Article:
As Argentina continues to flounder in its economic and political malaise, there is a recurrent tendency to look back to happier times, and especially to the years before and after World War I, when la gran nación had achieved a position of leadership in Latin America and a modest, but solid position in the world. The present slender volume is a musician’s reminiscences of those decades, and of the European vogue of Argentina’s contribution to world popular culture, the tango.
The central figure in this casual memoir is Manuel Pizarro, who first visited Paris in 1914, taught the young Italian Rudolph Valentino to dance the tango in New York in 1915, and opened a tango cabaret in Paris in 1920. The author, a tango composer himself, and a friend of Pizarro’s, evokes the atmosphere of Parisian night life in the following years: the great names of Picasso, Chaplin, Stravinsky, Chevalier, Mistinguette, tango enthusiasts all; the Argentines Marcelo T. de Alvear, then Ambassador to France, later President of the Republic, Luis Angel Firpo, the prize-fighter, and Carlos Gardel, the greatest singer of tangos; and a swarm of tourists, gamblers, jockeys, racetrack touts, prostitutes, and pimps of all nations. For political reasons, even Benito Mussolini (in 1935). and Adolf Hitler (in 1941), attended tango concerts and did favors for the Argentine musicians.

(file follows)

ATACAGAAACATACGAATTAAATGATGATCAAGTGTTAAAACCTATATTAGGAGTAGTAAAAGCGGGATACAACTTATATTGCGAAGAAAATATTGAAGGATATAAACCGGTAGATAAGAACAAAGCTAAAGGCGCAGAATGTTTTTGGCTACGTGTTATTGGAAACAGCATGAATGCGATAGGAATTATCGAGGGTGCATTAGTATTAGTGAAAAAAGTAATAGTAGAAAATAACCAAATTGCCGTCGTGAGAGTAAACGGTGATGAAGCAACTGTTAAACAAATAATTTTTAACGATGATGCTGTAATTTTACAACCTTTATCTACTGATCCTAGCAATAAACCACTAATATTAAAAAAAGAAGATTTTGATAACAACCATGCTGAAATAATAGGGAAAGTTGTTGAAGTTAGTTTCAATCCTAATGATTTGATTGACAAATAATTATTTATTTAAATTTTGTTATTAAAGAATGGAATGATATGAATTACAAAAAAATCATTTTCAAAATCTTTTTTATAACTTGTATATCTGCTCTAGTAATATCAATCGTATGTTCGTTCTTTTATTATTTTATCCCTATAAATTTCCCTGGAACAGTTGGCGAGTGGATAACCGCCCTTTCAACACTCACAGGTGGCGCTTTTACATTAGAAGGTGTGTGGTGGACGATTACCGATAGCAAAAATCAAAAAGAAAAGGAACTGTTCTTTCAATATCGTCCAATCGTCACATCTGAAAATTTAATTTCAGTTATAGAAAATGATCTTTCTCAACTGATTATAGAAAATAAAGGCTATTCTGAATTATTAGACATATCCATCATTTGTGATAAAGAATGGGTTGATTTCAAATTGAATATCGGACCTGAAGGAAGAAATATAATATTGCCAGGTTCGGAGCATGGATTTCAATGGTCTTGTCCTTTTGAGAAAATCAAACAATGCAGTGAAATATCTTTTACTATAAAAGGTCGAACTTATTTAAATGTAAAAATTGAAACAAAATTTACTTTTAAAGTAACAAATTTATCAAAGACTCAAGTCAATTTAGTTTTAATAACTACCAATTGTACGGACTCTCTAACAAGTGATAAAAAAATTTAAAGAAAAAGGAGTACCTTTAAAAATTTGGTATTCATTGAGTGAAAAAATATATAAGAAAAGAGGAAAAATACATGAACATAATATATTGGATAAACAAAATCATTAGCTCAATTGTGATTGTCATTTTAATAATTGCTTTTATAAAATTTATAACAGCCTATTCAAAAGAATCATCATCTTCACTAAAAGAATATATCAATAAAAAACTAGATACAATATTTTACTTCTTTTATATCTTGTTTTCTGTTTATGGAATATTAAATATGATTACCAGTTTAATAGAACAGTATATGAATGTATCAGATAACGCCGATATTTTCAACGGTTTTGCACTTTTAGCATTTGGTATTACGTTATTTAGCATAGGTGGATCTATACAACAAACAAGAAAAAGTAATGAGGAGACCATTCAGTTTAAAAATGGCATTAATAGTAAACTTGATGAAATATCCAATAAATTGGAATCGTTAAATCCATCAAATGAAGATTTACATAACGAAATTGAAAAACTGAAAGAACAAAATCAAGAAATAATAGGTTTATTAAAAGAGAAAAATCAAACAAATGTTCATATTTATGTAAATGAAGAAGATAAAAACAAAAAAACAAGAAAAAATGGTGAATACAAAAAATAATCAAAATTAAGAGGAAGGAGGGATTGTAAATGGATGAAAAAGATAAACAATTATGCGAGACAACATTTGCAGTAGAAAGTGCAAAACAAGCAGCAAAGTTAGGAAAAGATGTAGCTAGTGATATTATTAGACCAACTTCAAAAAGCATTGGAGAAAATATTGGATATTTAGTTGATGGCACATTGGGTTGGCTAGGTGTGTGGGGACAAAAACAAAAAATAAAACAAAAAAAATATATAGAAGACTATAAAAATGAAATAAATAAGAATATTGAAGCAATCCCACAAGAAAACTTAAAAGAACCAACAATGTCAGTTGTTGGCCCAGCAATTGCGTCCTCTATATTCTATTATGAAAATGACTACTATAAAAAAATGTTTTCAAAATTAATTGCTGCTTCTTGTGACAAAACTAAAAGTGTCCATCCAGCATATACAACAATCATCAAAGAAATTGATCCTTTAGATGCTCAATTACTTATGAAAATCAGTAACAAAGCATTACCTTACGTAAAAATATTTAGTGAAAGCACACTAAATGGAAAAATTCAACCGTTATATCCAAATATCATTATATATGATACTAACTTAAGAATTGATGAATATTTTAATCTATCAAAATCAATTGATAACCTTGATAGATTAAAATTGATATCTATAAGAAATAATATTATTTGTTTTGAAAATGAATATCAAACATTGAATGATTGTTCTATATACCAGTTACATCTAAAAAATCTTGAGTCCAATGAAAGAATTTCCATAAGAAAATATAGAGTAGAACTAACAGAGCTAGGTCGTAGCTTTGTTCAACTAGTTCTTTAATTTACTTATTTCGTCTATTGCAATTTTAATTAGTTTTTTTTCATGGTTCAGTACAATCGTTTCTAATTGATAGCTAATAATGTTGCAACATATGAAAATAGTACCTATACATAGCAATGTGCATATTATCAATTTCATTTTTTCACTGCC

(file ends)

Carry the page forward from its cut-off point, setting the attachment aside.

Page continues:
As the citizen of a neutral country, Pizarro escaped to Buenos Aires in 1942. His return to the European scene of his old triumphs in 1950 was an anticlimax; the tango’s vogue had passed. The author leaves him playing for a provincial audience in 1955 in Ajaccio, Corsica, Napoleon’s birthplace: “how well the tangos sounded just before dawn, one after another, like the night, like the life which passes, which flies away.”